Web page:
The government’s consultation on the future of building control has ignored the ridiculous anomalies that exist between private and public sector inspectors, says David Strong
It’s a truth universally acknowledged that building control isn’t functioning as well as it could. The common perception is that compliance standards are variable, particularly when it comes to Part L, that there are different levels of consumer protection depending on which sort of checking body does the work – local authority or private-sector approved inspectors (AIs) – and that both public and private sectors behave unethically and anti-competitively as they slog it out for market share.
There are many sensible recommendations for improving the way building control bodies could work in the government’s consultation, the Future of Building Control, which ended on 10 June. But many observers feel that it hasn’t addressed the most important issues.
What’s conspicuously missing so far are any substantive recommendations associated with ensuring that all building control officers and AIs are suitably qualified and operate within an audited framework that delivers consistently high standards.
As someone with no commercial or vested interest in building control – just a passionate commitment to achieving sustainability in the built environment – there are some important messages I’d like to send back to the government. I was fortunate enough to chair the non-partisan Quality of Life Challenge group that looked at these issues for the Conservatives last year and I have heard evidence from many sides. The findings and recommendations were included in the Blueprint for a Green Economy report, which was published in September 2007. It showed that there are some big opportunities here.
The first and most important is to get rid of the two-tier system and ridiculous anomalies between local authority teams and AIs. All local authority building control officers and AIs should be equally competent and all building control bodies should have satisfactory processes and procedures in place for delivering a quality assured service.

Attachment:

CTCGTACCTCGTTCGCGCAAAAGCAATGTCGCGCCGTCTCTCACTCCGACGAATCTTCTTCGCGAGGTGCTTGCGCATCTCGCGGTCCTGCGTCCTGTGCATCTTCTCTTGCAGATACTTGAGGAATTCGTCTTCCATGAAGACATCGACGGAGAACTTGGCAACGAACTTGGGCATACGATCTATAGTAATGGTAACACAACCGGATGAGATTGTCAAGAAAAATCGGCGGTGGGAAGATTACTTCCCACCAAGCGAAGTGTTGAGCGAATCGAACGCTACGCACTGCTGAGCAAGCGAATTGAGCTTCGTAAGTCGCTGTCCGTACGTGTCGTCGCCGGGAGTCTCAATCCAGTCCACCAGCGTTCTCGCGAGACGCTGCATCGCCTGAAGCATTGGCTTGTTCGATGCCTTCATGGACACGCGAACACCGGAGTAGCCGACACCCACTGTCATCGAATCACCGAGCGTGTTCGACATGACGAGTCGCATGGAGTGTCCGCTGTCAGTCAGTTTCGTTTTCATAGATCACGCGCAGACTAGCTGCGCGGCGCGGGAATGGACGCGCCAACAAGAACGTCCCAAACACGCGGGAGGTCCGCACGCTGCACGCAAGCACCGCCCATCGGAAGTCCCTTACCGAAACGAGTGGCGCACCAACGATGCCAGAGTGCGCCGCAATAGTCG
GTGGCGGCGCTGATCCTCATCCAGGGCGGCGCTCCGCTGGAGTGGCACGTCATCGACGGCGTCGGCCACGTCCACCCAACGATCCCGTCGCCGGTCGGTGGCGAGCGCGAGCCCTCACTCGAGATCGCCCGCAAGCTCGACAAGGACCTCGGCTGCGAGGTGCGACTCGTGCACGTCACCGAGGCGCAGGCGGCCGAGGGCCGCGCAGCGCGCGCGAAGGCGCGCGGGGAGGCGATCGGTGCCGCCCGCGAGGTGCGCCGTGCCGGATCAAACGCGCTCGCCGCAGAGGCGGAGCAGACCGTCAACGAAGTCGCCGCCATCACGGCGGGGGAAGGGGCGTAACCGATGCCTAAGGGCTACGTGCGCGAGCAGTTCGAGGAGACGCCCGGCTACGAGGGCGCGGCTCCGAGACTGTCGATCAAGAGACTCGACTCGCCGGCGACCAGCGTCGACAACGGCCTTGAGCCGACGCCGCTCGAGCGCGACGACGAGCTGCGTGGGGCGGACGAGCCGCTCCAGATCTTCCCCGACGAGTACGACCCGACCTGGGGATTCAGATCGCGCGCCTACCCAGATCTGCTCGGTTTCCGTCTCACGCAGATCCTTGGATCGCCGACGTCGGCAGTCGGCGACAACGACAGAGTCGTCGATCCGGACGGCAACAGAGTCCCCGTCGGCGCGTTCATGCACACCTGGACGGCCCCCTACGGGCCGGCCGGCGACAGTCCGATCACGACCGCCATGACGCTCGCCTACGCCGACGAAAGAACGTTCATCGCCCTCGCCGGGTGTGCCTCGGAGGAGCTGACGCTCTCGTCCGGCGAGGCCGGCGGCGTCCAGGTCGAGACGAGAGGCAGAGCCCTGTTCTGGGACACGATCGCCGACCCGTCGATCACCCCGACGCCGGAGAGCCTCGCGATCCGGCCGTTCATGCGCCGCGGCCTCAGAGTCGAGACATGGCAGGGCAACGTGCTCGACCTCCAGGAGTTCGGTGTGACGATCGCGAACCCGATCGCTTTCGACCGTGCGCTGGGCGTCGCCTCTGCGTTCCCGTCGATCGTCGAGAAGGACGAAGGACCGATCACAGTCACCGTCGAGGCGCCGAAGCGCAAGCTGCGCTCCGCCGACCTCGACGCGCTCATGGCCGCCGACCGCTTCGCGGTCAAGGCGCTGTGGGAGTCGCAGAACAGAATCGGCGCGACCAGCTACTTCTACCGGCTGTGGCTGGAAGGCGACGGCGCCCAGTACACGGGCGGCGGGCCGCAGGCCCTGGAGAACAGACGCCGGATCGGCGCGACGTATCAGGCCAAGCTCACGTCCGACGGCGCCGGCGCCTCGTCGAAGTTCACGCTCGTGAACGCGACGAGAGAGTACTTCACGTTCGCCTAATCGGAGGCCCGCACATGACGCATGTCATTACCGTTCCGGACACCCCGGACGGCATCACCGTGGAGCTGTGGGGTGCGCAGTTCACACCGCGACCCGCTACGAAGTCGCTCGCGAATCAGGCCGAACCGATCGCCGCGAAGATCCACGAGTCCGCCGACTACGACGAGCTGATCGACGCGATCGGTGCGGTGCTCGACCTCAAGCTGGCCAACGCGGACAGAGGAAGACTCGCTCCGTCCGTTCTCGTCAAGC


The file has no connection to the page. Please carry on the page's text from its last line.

There is little point in tinkering with the mechanisms of building control until all individuals involved in delivery are operating to common standards
There is little point in tinkering with the mechanisms of the building control function until all individuals involved in delivery are operating to common standards, within a robust quality assurance framework. One way to achieve this is to require these people to become licensed building inspectors (LBIs). To become an LBI, existing building control officers and AIs would need to join an approved, UKAS-regulated competent person scheme – and to do so, they would need to demonstrate that they were suitably qualified. They would have to commit to CPD and regular training on new technical areas such as renewable energy technologies. They would also have to sign up to a code of conduct and adopt robust quality assurance procedures that would include random auditing of their work. KPIs would be measured on a regular basis.
The Roman poet Juvenal first posed the question, “Quis custodiet ipsos custodes?” – in other words, “Who watches the watchmen?” Unless this issue is resolved, my fear is that the profession will continue to be bedevilled by accusations of inconsistent quality and poor compliance and reporting.
Encouragingly, some parts of the building control world are also calling for change. But regretfully, many of the recommendations contained in the Blueprint for a Green Economy report were dismissed out of hand or deliberately misrepresented by the local authority representatives. The suggestion that the recommendations would lead to a chaotic self-certification free-for-all was a travesty.
In fact, the recommendations provide opportunities for all parts of the building control community. They are also a call to action for anyone concerned about how we are going to comply with increasingly complex regulations to build the safe, healthy and sustainable buildings of the future.
David Strong is the chief executive of Inbuilt Consulting and chairman of the Quality of Life Challenge built environment group
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